Last night my wife overheard a swim instructor tell one of her swim lessons student’s parents that “he was not listening very well today.” She could be mistaken, but she believes that was pretty much the beginning and the end of the conversation. The swim instructor, in my opinion, is otherwise fabulous! But I want every one of our swim instructors to remember that PARENTS WANT TO HEAR GOOD THINGS ABOUT THEIR CHILDREN TOO! By no means am I saying that the parent doesn’t need to be aware of a behavior issue, but they also need to know that YOU (the instructor) still enjoy teaching their child and that you recognize the positive things about their child too.
In our swim instructor training, we train our teachers to do three things with our young students every class:
1. Warmly greet your students, hold their hands, and walk them up to the pool.
2. Teach Like a Pro!
3. Walk them back to mom or dad, and ALWAYS tell the parents about something good, i.e., any improvement, something funny their child said or did, or simply how proud you are of them.
These three simple steps go a long way in establishing customer loyalty (your students will come back to take more swim lessons with you).
I also want to challenge instructors to do the following when you have a behavior issue:
1. EVALUATE YOUR APPROACH! Were you clear on your “START SIGNALS?” Did you keep children moving and limit downtime? Did you communicate your expectations clearly?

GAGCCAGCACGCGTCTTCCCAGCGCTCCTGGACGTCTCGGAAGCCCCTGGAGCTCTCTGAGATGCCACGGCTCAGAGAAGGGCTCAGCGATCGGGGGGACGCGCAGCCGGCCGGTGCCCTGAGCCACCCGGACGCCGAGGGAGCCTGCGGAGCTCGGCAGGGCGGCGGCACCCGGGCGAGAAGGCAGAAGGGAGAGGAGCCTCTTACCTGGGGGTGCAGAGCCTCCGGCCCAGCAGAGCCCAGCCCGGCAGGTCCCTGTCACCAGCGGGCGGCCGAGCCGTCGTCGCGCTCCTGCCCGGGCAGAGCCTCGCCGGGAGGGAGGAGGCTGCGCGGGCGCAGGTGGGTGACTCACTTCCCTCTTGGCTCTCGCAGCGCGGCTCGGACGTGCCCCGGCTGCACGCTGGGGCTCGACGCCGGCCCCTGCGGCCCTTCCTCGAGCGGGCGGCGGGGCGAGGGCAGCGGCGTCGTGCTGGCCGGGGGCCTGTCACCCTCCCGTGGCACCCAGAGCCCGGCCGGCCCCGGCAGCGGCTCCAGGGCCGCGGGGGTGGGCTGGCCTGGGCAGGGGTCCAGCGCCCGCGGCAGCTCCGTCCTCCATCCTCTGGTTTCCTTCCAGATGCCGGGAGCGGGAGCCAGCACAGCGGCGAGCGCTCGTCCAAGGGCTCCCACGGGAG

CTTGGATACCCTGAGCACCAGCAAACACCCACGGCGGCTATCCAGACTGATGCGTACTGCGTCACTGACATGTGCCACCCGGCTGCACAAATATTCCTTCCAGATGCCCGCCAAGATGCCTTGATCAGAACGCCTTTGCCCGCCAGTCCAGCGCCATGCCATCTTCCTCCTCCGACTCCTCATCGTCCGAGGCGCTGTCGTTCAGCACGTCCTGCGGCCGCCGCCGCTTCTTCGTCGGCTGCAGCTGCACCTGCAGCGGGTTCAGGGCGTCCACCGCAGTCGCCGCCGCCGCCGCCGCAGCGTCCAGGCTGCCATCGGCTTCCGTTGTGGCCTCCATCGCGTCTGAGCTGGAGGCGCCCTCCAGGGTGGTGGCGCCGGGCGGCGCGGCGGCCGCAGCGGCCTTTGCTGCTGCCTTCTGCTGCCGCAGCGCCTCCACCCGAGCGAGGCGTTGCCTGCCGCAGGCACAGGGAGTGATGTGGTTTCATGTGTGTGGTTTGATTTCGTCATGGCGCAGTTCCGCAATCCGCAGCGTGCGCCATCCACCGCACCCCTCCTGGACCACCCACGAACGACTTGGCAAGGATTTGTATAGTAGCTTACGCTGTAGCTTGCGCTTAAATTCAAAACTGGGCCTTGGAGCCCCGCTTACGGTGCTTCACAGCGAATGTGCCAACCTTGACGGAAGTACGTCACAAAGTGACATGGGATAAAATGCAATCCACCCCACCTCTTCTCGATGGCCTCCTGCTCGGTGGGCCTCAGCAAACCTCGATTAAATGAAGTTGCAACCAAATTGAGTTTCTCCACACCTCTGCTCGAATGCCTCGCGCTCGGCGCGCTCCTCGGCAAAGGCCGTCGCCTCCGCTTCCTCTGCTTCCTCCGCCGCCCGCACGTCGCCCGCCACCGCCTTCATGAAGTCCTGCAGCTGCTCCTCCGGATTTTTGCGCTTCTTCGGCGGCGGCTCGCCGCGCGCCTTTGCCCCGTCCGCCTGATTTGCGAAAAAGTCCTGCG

2. ASK FOR HELP! If you are struggling with behavior issues, have a senior staff member or manager observe your class. Sometimes another set of eyes can give you a different perspective. My wife still does this for me all the time even when I don’t ask for her opinion, LOL! Although I’ve been teaching for 30 years, her insight always makes me better. In fact, she’s the one who inspired this blog.
3. TALK “WITH PARENTS” vs. “AGAINST” THEM! If you come across as confrontational(especially this day and age),p arents will be quick to defend their child. If you come across as “someone who really cares and is looking out for the best interest of their child,” they will love you for it. Say something like this: “Nolan’s skills are really improving. I am just amazed by his progress. I did want to ask you though, do you have any advice for me? Sometimes I feel like I could be doing more to keep him on task… any suggestions?” And then listen. Then say: “Thank you so much. That is helpful. I can’t wait to see him next class!”
I hope today’s blog will help you and or your staff! OH! One last critical tip: ALWAYS keep your conversations on the professional level. Avoid talking about personal matters at all costs! Also, when a parent asks you how you are doing, always respond something like: “I’M GREAT, THANK YOU!” NEVER RESPOND: “I’m making it or I’m getting by.” If you’re having a bad day, never wear it on your sleeve. As the saying goes, “fake it until you make it!”
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May 4, 2012 at 4:42 pm Comment (1)